Left to herself, she sees Gennaro’s open tool box, by moonlight. As if in answer to her presentiment of what it signifies, he appears with a bundle wrapped in red cloth. He throws back the folds of the damask and spreads out on the table, for Maliella, the jewels of the Madonna.
In an ecstasy, Maliella evisions in Gennaro the man who promised her these jewels--Rafaele, and yields herself to Gennaro's embrace.
A hidden refuge of the Camorrists on the outskirts of Naples
On the left wall is a rough fresco of the Madonna, whose image was borne in procession the previous day. In front of it is a sort of altar.
The Camorrists gather. They are men and women, all the latter of doubtful character. There is singing with dancing-the "Apache," the "Tarantelle." Stella, Concetta, Serena, and Grazia, the dancer, are the principal women. They do not anticipate Maliella’s expected arrival with much pleasure. When Rafaele comes in, they ask him what he admires in her. In his answer, "Non sapete... di Maliella" (know you not of Maliella), he tells them her chief charm is that he will be the first man to whom she has yielded herself.
In the midst of an uproar of shouting and dancing, while Rafaele, standing on a table, cracks a whip, Maliella rushes in. In an agony she cries out that, in a trance, she gave herself up to Gennaro. The women laugh derisively at Rafaele, who has just sung of her as being inviolable to all but himself. There is not a touch of mysticism about Rafaele. That she should have confused Gennaro with him, and so have yielded herself to the young blacksmith, does not appeal to him at all. For him she is a plucked rose to be left to wither. Furiously he rejects her, flings her to the ground. The jewels of the Madonna fall from her cloak. They are readily recognized; for they are depicted in the rough fresco on the wall.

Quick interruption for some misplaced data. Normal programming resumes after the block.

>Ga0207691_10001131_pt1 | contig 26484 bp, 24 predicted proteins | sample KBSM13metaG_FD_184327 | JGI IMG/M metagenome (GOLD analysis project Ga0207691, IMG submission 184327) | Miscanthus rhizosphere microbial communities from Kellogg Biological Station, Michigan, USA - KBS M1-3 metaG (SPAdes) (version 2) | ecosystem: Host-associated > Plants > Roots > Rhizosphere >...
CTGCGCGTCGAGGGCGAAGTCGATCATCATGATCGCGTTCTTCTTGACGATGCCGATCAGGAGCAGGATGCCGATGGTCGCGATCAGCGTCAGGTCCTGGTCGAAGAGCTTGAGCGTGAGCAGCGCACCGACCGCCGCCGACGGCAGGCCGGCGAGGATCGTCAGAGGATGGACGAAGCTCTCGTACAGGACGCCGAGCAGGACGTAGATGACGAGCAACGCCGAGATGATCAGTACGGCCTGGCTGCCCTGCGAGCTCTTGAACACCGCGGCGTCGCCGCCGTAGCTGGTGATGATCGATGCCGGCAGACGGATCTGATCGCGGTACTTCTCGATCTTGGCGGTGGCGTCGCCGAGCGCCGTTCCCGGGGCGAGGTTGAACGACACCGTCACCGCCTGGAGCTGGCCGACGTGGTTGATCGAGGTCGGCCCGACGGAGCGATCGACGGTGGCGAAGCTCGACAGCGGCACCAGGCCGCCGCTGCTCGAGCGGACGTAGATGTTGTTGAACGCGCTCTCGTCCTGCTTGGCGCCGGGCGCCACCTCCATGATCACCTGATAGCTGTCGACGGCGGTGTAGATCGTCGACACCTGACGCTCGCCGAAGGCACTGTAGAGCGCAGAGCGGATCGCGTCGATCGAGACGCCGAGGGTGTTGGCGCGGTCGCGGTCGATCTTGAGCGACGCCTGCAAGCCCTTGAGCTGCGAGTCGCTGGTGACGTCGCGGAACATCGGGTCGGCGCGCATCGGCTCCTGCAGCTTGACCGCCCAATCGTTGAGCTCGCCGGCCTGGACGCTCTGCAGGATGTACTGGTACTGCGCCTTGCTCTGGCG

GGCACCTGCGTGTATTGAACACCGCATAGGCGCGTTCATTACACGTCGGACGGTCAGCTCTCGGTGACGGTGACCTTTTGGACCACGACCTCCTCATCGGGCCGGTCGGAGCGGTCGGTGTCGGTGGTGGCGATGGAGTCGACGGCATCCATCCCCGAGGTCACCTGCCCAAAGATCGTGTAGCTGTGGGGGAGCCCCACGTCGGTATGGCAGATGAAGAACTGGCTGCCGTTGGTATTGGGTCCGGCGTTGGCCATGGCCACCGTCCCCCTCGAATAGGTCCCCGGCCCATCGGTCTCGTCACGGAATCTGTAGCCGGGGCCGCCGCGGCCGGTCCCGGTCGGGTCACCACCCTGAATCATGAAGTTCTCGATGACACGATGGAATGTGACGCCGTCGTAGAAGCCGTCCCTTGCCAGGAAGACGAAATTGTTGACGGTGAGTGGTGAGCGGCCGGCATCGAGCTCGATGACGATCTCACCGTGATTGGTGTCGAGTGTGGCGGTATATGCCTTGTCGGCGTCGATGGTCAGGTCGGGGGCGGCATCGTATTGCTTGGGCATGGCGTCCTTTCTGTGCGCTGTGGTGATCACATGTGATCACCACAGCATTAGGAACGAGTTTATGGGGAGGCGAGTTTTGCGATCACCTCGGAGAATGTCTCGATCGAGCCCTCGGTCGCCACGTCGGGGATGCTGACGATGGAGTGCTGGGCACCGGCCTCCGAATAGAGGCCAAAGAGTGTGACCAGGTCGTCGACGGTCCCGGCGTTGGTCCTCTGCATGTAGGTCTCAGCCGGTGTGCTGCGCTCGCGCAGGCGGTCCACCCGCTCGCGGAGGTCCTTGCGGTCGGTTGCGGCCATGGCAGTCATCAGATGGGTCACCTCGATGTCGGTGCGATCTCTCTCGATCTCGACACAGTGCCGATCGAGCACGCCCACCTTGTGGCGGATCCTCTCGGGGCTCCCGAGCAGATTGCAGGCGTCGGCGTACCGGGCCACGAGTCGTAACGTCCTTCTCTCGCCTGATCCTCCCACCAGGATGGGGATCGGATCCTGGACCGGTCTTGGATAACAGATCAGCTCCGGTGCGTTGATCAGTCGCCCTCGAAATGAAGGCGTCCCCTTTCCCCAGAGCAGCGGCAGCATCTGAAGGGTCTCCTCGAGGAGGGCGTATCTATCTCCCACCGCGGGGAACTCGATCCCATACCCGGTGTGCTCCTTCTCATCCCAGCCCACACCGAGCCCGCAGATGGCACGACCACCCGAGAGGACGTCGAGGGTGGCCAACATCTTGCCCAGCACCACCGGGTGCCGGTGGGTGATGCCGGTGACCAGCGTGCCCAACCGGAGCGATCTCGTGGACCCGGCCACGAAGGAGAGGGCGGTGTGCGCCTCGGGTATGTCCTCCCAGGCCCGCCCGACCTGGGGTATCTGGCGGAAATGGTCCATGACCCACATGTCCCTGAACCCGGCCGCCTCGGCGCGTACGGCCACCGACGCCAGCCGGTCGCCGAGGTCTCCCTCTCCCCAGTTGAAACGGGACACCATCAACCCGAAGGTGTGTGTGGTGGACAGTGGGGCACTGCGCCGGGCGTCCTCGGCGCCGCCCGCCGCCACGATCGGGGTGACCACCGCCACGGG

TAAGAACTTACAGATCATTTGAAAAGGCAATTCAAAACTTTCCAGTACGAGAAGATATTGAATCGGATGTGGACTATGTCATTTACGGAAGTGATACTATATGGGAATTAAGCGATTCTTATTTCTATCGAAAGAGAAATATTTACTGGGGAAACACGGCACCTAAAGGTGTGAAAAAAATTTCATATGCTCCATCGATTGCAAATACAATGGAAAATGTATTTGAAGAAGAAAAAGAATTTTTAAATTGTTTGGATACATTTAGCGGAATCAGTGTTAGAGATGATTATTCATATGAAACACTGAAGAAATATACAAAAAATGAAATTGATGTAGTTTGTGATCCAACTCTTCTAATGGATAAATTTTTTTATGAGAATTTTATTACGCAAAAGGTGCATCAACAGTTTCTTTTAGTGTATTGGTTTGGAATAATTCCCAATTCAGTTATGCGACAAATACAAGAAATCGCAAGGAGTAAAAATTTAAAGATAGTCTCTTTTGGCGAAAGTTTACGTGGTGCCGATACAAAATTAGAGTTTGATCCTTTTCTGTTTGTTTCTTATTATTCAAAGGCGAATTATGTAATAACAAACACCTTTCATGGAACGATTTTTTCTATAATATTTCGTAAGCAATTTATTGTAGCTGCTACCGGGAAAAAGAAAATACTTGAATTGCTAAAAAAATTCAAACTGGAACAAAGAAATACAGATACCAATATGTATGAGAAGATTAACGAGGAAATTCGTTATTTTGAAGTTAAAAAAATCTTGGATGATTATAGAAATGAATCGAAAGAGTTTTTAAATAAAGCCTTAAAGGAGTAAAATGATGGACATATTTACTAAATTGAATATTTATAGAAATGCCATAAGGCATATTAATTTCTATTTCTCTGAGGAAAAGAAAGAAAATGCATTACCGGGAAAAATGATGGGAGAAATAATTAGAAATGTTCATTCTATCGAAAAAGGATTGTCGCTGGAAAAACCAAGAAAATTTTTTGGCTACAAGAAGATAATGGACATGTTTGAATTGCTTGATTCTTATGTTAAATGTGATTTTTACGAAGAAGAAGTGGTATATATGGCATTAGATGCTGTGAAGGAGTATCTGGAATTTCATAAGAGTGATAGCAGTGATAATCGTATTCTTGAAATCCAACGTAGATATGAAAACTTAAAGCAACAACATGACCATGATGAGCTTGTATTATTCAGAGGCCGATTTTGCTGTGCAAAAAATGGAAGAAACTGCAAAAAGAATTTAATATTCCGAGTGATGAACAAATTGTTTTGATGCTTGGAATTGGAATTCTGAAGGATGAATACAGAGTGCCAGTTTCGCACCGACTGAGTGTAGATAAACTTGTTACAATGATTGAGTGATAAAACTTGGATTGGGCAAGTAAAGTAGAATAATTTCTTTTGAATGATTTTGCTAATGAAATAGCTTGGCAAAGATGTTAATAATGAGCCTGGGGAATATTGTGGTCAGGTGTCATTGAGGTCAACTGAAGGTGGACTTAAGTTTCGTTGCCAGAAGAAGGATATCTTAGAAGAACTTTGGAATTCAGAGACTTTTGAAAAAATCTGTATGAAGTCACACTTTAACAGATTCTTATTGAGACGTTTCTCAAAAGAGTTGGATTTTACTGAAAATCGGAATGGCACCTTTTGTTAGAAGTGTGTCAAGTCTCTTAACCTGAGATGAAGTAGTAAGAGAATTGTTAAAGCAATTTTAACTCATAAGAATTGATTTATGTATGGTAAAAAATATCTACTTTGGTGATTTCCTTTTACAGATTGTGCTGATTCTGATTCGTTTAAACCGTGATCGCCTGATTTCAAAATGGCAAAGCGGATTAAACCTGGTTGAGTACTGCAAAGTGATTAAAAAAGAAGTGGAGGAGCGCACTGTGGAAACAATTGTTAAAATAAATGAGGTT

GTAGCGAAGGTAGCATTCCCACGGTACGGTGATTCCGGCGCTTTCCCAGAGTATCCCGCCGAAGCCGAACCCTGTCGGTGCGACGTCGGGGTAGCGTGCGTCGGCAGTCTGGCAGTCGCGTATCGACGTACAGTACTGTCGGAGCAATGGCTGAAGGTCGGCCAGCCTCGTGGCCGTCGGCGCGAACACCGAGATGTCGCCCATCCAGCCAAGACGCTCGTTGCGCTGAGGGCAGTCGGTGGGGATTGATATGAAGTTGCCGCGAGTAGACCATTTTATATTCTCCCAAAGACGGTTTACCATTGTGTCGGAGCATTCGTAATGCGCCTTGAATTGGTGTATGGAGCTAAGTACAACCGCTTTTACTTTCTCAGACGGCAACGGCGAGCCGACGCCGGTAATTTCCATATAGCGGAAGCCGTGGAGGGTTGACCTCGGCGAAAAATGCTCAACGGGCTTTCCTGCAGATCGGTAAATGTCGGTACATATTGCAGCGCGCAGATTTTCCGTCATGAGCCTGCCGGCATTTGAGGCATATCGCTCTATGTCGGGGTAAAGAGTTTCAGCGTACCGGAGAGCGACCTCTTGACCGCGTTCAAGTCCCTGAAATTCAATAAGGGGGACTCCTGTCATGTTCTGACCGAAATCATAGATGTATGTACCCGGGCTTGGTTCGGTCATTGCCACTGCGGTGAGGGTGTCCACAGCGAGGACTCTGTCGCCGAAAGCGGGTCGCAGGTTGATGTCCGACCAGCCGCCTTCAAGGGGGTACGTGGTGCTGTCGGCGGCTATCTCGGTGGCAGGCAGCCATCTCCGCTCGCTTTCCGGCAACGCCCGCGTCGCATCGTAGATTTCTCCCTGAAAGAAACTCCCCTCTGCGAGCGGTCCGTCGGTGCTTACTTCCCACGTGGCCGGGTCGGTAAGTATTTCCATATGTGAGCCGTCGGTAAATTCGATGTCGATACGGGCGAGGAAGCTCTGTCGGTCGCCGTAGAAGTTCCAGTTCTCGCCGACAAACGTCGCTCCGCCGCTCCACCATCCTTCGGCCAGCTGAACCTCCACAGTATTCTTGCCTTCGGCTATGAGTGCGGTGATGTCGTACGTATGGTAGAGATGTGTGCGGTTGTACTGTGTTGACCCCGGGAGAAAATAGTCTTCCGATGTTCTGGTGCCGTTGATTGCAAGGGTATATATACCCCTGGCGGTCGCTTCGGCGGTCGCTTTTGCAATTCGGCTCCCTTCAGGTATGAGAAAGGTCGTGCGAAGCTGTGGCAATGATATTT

Gennaro, who has followed her to the haunt of the Camorrists, enters. He is half mad. Maliella, laughing hysterically, flings the jewels at his feet, shrieking that he stole them for her. The crowd, as superstitious as it is criminal, recoils from both intruders. The women fall to their knees. Rafaele curses the girl. At his command, the band disperses. Maliella goes out to drown herself in the sea. "Madonna dei dolor! Miserere!" (Madonna of our pain, have pity), prays Gennaro. His thoughts revert to his mother. "Deh no piangere, O Mamma mia" (Ah! Weep not, beloved mother mine) . Among the débris he finds a knife and plunges it into his heart.
- "Almanacco 23 December 1911" (in Italian). AmadeusOnline. Retrieved 29 August 2010.
- Kobbé, Gustav, "I gioielli della Madonna", The Complete Opera Book G. P. Putnam. (1919 edition)
- Waterhouse, John C.G., "Gioielli della Madonna, I" in The New Grove Dictionary of Opera, ed. Stanley Sadie (London, 1992) ISBN 0-333-73432-7
- "Wolf-Ferrari here to hear his operas", The New York Times, 6 January 1912